Prime Minister Imran Khan says his government has decided to give "provisional provincial status" to Gilgit-Baltistan, keeping in view the UNSC resolutions on the Kashmir dispute with India.

PM Imran Khan's decision would require a constitutional amendment in Pakistan, which must be passed by two-thirds of Parliament.
PM Imran Khan's decision would require a constitutional amendment in Pakistan, which must be passed by two-thirds of Parliament. (AFP Archive)

Pakistani Prime Minister Imran Khan has said his government will give provisional provincial status to Gilgit-Baltistan, part of disputed Kashmir, drawing condemnation from India, which has long objected to any such changes by Islamabad.

Islamabad says the "administrative, political and economic reforms are a long-standing demand of the people of Gilgit-Baltistan," and that New Delhi has "no locus standi" on the issue. 

Khan's proposal would apply to Gilgit-Baltistan, Pakistan's only land link to China, which is the northern part of the larger Kashmir region. 

Both Delhi and Islamabad have claimed all of Kashmir since gaining independence 73 years ago, and have fought two wars over the territory. Most of the Kashmiris favour complete independence or a merger with Pakistan. 

"We have made a decision to grant provisional provincial status to Gilgit-Baltistan, which has long been the demand here keeping in view UN Security Council resolutions," Khan said in a speech in the city of Gilgit.

Indian Foreign Ministry spokesman Shri Anurag Srivastava said New Delhi "firmly rejects the attempt by Pakistan to bring material changes to a part of Indian territory, under its illegal and forcible occupation."

Pakistan immediately dismissed India's remarks, saying "India has no locus standi whatsoever on the issue – legal, moral or historical."

READ MORE: Pakistan's Gilgit-Baltistan: Between the Kashmir conflict and China

Vague constitutional status

Last year India angered Pakistan by announcing changes to the status of India-administered Kashmir, taking away some of the region's privileges.

Both sides control parts of Kashmir, which is divided between them by a United Nations-mandated "Line of Control"

UN observers are still stationed in the region.

Kashmir has carried a vague constitutional status in both countries since 1947 to accommodate for a United Nations Security Council (UNSC) resolutions on the dispute that call for a plebiscite in the region. Islamabad, Kashmir-based groups, and the OIC Muslim bloc seek plebiscite in the region, a demand New Delhi has long ignored.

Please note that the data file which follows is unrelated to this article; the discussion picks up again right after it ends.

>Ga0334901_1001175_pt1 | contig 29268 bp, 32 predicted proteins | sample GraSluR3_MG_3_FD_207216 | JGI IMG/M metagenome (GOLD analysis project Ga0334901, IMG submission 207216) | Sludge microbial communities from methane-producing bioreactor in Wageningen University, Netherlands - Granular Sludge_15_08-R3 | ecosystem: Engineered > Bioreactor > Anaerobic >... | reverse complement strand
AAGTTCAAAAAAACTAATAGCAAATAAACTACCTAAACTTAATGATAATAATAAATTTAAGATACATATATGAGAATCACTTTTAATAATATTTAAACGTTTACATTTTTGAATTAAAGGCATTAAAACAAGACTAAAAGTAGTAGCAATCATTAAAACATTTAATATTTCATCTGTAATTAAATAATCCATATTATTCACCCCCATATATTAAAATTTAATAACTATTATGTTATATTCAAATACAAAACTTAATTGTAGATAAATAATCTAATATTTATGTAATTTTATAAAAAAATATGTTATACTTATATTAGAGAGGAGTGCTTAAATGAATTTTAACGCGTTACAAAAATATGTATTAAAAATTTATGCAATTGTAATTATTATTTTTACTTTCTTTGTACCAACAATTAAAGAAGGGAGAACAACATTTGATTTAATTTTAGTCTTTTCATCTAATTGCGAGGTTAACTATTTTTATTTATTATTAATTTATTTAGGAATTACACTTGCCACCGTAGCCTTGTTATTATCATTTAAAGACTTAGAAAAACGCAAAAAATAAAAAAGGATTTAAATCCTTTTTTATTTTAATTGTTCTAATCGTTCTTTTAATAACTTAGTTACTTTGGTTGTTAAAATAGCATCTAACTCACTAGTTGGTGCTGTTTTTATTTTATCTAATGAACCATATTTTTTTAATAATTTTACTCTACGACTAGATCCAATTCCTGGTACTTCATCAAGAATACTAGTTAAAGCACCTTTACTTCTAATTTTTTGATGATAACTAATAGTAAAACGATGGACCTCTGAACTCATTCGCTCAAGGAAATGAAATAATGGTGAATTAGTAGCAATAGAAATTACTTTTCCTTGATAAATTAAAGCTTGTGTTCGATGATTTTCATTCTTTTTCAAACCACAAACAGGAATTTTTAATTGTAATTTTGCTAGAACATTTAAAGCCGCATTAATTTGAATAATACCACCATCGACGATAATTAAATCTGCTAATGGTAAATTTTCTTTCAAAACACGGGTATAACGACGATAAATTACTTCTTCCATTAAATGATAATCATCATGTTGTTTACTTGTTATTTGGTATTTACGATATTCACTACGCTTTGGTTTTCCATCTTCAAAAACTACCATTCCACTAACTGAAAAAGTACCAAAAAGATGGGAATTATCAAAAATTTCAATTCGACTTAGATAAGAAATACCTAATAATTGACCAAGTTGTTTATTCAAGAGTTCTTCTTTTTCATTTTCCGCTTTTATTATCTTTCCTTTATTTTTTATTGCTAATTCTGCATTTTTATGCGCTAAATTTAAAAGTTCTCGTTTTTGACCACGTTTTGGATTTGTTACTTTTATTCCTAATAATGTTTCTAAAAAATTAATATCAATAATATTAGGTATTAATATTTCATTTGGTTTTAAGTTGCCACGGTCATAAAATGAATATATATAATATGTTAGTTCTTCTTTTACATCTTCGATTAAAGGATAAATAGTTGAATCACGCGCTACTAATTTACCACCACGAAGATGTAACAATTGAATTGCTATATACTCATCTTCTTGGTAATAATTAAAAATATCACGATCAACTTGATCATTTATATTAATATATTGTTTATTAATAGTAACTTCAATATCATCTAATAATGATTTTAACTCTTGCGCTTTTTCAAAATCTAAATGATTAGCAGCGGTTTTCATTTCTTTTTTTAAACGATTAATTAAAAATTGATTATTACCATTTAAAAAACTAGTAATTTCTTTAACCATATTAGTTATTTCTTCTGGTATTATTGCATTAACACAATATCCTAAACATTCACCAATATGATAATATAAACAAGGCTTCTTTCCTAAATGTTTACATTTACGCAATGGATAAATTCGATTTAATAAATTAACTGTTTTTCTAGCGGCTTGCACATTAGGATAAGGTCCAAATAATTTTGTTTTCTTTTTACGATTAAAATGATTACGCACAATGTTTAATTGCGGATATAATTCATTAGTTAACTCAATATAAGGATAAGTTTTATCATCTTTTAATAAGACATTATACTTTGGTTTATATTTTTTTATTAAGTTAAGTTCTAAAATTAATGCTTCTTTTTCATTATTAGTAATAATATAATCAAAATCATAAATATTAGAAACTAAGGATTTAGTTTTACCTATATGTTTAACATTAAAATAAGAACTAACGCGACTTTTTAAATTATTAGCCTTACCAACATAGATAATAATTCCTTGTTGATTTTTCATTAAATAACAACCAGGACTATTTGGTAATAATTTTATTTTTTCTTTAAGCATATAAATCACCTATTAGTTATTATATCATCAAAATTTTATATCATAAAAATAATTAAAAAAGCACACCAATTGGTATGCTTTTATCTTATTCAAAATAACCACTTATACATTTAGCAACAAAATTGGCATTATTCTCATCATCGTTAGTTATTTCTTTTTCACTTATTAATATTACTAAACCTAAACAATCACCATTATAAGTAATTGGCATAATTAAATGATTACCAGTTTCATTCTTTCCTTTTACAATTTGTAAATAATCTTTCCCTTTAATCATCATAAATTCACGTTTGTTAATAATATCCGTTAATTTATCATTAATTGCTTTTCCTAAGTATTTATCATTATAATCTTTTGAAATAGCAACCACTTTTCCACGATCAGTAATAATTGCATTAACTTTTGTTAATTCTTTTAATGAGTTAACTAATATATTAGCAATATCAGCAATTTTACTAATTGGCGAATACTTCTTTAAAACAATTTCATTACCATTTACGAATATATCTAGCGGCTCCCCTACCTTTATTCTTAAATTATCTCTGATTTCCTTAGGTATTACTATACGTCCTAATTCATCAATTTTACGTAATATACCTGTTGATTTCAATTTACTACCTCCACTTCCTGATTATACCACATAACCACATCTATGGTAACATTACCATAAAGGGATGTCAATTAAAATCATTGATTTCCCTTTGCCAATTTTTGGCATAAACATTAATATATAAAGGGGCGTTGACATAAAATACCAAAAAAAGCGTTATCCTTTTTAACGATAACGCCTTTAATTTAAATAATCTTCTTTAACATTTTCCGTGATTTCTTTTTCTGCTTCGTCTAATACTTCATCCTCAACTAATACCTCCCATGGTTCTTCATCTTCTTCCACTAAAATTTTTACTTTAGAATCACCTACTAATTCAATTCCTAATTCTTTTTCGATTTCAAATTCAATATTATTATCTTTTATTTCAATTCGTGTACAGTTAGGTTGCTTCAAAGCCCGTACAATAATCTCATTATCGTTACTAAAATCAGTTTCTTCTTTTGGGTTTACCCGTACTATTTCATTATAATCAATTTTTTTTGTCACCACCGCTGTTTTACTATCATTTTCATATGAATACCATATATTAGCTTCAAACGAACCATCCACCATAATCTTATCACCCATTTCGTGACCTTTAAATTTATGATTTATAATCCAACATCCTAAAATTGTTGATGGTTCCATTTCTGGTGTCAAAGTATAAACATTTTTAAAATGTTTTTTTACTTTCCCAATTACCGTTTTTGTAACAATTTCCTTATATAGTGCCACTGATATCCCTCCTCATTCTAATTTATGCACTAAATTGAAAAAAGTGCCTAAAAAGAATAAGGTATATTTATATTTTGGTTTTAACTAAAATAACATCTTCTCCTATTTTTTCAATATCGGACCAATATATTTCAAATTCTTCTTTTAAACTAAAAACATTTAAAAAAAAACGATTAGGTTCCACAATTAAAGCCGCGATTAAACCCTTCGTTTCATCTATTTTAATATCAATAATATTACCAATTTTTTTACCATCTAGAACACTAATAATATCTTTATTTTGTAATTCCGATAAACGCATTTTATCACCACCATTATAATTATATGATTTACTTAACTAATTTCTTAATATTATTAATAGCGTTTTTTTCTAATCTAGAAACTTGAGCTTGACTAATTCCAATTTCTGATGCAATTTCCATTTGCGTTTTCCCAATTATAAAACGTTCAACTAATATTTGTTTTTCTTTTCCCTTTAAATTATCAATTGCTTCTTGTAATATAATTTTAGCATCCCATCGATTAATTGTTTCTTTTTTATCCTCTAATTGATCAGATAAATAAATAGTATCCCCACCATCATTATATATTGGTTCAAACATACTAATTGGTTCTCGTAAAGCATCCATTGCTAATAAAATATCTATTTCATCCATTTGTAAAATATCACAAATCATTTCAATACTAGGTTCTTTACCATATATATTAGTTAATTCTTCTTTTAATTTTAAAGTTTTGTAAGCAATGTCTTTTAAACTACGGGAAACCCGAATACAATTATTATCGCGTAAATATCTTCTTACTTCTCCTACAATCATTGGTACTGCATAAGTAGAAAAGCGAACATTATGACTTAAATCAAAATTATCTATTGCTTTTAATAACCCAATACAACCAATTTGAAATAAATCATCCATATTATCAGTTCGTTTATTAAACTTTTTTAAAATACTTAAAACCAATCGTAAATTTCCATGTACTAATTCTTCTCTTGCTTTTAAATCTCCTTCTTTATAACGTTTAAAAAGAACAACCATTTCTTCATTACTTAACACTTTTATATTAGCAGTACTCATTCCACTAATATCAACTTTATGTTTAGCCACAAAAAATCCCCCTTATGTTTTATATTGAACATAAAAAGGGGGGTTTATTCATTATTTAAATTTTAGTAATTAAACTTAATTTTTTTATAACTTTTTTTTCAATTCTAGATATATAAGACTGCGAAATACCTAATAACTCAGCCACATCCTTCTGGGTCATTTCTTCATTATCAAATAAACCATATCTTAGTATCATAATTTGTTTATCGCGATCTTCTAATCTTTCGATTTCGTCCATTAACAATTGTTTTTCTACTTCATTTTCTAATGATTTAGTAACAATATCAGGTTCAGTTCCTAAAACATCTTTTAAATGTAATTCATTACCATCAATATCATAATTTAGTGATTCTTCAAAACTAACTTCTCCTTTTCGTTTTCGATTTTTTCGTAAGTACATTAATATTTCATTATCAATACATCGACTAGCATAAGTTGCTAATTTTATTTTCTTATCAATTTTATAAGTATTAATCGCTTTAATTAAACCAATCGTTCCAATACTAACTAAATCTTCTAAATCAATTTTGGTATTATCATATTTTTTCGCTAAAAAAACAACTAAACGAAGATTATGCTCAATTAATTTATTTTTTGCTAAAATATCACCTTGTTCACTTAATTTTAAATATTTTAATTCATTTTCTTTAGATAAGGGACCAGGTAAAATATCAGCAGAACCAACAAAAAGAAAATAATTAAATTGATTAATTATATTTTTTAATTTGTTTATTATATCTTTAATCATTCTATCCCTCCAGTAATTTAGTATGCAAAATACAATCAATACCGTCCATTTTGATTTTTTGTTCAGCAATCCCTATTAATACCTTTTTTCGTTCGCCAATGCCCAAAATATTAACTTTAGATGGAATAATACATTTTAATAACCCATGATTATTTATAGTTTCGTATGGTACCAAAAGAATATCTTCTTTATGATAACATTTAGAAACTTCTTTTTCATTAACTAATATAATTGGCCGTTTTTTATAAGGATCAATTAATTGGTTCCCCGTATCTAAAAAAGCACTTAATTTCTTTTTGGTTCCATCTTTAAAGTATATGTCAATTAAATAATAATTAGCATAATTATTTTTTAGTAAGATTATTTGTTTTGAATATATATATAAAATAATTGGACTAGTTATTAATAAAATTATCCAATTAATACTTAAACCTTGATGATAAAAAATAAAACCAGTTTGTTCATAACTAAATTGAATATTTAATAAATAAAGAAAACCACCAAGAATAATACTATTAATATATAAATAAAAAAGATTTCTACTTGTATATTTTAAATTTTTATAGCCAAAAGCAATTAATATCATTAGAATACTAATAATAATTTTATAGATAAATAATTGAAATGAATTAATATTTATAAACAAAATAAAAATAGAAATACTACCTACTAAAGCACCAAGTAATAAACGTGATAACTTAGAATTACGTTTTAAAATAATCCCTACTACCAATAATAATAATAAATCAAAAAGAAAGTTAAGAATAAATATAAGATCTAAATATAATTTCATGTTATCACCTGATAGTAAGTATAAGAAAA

Elections in Gilgit Baltistan

While full details were not immediately disclosed, Khan's proposal appears likely to bring the region closer to the status of Pakistan's other federating provinces.

Khan said the decision was within the scope of the UNSC resolution. 

He gave no time-frame for its implementation. Such a move would require a constitutional amendment in Pakistan, which must be passed by two-thirds of Pakistan's parliament.

Khan's visit to the area comes ahead of an election for a Gilgit-Baltistan Legislative Assembly, to be held on November 15. 

The body, created in 2009, has few powers, and the region is largely governed directly by Islamabad.

Strategically located Gilgit-Baltistan, with an estimated population of 1.2 million, borders Afghanistan and China, and is at the heart of the $65 billion China Pakistan Economic Corridor infrastructure development plan.

Similar plans by Islamabad to adjust its status were previously shelved over concerns that it would adversely impact Pakistan's case in the United Nations for full control over Kashmir.

READ MORE: Anti-India clashes erupt in Kashmir after rebels, civilian killed

Top rebel leader killed

Also on Sunday, Indian troops shot dead the leader of India-administered Kashmir's largest rebel group, authorities said.

Hizbul Mujahideen leader Saifullah Mir – also known as Musaib and Doctor Saif, as he treated rebels injured in encounters with Indian forces – was killed in a gun battle in the Rangreth area of Srinagar near the main airport, police said.

One of his associates was captured alive, they added.

READ MORE: Political parties in Kashmir form alliance to seek restoration of autonomy

Rebel groups have fought for decades for Kashmir's independence or its merger with Pakistan, and enjoy broad popular support. 

The fighting has left tens of thousands dead, mostly civilians, since 1989.

"The militant killed in the gunfight is Hizbul Mujahideen's chief operational commander Dr Saifullah," Vijay Kumar, inspector general of police in Kashmir, told reporters at the site of the encounter.

"It's really a very big achievement."

Mir, 31, studied biology and worked as a technician before joining the rebel outfit in 2014, officials said.

Counterinsurgency operations in Kashmir – where India stations more than 500,000 troops –  had been stepped up since the start of India's nationwide coronavirus lockdown in late March, with more than 100 rebels killed so far this year, police said.

READ MORE:  What do Kashmir and Hong Kong have in common? The British Empire

Source: TRTWorld and agencies